Calculating Liquid
Fertilizer Rates

Calculating liquid fertilizer rates is confusing for many but still a necessary task when using any fertilizer including the best liquid lawn fertilizer. This page originates from a question I received on how to measure the liquid fertilizer for a 40 gallon sprayer to cover 2 acres. 

Regardless of the liquid fertilizer you choose, you need to convert a gallon of liquid to pounds. For the 18-3-6 the customer was using, the manufacturer said one gallon was 10.58 lbs. For properly calculating liquid fertilizer rates you will need to go through a series of math problems to get the information needed to determine how much of the product to apply per 1000 sq. ft.

Below is the email conversation I had explaining how it is done. I picked up after his question:

Note: In my answer to Tommy I was thinking the Growth Products Classic was 16-3-6. I corrected it on this page. The correct Nitrogen content for Growth Products Classic is 18% N by weight and not 16%.


"Hi Tommy, 

If you are referring to Growth Products 18-3-6 for turf the only information the manufacturer gives is on 1000 sq. ft. The product per 1000 sq ft is based the right amount of product for your needs combined with a gallon or two of water to form a solution to cover square footage.

However, it is easy to figure for an acre. There are 43560 sq ft in an acre. You will have to decide how much Nitrogen you will want to apply per 1000 sq ft based on the grass type and how often you want to do it. If you have bermudagrass, then 1/2 to 3/4 lb Nitrogen per 1000 sq ft  is good. If Zoysia, only 1/4 lb or no more than 1/3 lbs of nitrogen is best since it is a lower nitrogen grass. We will calculate it based on 1/3 lbs of N per 1000 sq. ft. 

Understanding Calculating Liquid Fertilizer Rates

Here are important facts to know for Calculating Liquid Fertilizer Rates:

* Product Growth Products weight per gallon is 10.58 lbs. This is often listed on the label. If not on the label you will need to weigh a gallon. 

* Product contents are 18N - 3P - 6K

You will need to determine the lbs of N in each gallon as seen below:

* Lbs of Nitrogen per gallon of product (10.58 X .18 N = 1.904 lbs of Nitrogen per gallon rounded to 1.9 lbs NItrogen per gallon of product)

* The next step is to determine this: if one gallon contains 1.9 lbs of N, how much of one gallon applied to 1000 sq. ft will deliver .33 lbs of N. 

* To determine the amount of product to deliver .33 lbs of Nitrogen per 1000 sq ft.  -  divide .33 lb N / 1.9 lbs of N per gallon = .174 or rounded down to .17 gallon of product.

* Then multiply .17 X 128 ounces in a gallon equals 21.76 ounces or rounded up to 22 ounces of product delivers .33 lbs of N per 1000 sq. ft.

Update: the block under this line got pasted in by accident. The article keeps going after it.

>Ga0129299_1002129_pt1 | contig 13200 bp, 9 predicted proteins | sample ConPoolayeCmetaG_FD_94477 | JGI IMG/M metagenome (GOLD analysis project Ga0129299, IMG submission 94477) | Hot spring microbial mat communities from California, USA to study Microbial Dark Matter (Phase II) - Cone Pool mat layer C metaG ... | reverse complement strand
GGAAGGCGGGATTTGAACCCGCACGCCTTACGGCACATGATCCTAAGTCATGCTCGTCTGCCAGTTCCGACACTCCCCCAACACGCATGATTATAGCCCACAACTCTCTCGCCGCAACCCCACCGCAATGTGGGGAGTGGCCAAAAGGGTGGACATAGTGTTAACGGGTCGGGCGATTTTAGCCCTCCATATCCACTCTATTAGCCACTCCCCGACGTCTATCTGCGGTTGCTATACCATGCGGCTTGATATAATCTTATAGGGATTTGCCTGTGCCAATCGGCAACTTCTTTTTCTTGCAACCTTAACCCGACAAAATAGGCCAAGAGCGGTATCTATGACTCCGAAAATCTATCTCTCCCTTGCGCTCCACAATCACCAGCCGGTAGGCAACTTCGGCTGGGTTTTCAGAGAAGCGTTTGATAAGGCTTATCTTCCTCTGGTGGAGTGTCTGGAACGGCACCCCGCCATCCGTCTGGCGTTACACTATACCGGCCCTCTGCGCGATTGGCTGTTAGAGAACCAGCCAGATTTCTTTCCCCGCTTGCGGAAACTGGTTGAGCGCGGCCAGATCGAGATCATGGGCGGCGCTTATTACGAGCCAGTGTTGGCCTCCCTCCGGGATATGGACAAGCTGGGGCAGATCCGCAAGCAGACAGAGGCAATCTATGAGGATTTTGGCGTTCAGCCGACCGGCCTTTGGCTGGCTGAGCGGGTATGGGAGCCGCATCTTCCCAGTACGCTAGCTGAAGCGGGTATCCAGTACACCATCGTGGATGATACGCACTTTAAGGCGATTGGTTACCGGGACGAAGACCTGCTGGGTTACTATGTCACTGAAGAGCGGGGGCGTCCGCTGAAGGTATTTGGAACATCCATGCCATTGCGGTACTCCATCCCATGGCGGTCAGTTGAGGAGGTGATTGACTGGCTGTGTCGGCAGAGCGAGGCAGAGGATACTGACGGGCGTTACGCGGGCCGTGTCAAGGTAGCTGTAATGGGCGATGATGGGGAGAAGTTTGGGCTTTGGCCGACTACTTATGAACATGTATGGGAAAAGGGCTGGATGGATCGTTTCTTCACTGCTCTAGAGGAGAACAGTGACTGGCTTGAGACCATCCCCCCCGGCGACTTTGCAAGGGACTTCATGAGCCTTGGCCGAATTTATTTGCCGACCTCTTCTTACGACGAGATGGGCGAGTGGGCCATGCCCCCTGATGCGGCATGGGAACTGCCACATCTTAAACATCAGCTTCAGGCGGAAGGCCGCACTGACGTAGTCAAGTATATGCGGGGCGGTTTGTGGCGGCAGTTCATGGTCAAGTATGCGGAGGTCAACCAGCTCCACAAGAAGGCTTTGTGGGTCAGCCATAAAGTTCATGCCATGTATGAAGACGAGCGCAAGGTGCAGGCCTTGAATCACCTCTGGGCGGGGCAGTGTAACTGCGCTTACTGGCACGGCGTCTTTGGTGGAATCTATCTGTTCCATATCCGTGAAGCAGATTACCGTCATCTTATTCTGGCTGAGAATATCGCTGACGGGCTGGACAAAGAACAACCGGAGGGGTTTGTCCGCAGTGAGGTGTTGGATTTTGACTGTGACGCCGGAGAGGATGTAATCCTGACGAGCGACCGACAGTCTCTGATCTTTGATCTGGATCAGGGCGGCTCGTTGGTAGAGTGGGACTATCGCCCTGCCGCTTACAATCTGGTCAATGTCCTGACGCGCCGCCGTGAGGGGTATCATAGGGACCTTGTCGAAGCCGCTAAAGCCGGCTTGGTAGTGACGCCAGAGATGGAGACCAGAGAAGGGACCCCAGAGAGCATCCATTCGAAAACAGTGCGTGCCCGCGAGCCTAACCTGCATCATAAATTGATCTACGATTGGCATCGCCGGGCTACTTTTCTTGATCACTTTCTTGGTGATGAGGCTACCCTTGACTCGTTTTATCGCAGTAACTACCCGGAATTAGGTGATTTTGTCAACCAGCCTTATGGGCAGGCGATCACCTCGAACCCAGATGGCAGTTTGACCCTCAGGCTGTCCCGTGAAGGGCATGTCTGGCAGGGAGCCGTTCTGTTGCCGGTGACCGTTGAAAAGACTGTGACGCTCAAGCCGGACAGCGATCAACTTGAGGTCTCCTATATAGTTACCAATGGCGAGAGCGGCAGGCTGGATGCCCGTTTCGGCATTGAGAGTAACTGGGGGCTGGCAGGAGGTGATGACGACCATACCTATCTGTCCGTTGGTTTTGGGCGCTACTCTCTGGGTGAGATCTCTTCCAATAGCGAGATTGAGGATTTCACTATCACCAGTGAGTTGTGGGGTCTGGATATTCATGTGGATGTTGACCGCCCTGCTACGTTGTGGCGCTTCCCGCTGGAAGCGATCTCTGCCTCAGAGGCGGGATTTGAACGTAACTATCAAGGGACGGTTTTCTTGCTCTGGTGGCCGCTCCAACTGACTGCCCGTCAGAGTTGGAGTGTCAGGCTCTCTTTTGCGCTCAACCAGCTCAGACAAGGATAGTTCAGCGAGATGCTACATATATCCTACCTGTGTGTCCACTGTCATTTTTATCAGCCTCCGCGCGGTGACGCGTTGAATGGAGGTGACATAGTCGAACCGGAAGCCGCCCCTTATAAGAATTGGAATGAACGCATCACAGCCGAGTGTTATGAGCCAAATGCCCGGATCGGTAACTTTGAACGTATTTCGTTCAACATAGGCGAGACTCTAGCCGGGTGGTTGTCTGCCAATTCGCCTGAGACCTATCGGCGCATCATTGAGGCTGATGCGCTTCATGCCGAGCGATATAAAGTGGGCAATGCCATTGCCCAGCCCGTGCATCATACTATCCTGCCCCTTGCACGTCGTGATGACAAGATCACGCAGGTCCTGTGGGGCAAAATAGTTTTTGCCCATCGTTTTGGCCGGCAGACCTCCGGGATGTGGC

This equals the product label of 22 ounces to deliver 1/3 lb of N.

* Water plus 22 oz of product to cover 1000 sq ft = 2 gallons 

So to summarize: Calculating liquid fertilizer rates requires you to input the size spray tank you have.

If you have a 50 gallon sprayer you will want to spray 22 ounces of product plus water to equal 2 gallons over a 1000 sq ft. To cover a whole acre of grass it would be approximately 860 ounces of product to cover 43000 sq ft.

The 50 gallon tank will only cover about 25000 sq ft, a little over half an acre. The water is the carrier so as long as you are getting the 22 ounces of product per 1000 sq ft you can use as much water as needed, but no less than 1 or 2 gallon of solution per 1000 sq ft. (Solution is the product plus water should come to 1 or 2 gallon with 2 gallons preferable.  

Wow, as I am answering your question, I just got your message on the spray gallon size. Now it is easy to calculate for your sprayer. If you want to apply 1/2 lb of N for Bermudagrass per 1000 sq ft then using the formula above it would take 34 ounces of product. This will give you 8 weeks of release.  For 1 lbs of Nitrogen per 1000 use 68 ounces and will give about 12 weeks of release. Add the product plus water to make 2 gallon of solution to cover 1000 sq ft.

For calculati)g liquid fertilizer rates over an acre, multiply 34 (ounces for 1/2 lb of N) X 43 to get  1462 ounces (over 11 gallons) of product plus water to make 2 gallons of solution for each 1000 sq. ft. to cover the acre. Based on the formulation it will last approximately 8 weeks in the soil. A 40 gallon tank at 2 gallons per 1000 sq ft would cover 20000 sq. ft. 

I hope this helps. Let me know if this helps you.

Russ James

Lawn Care Academy"


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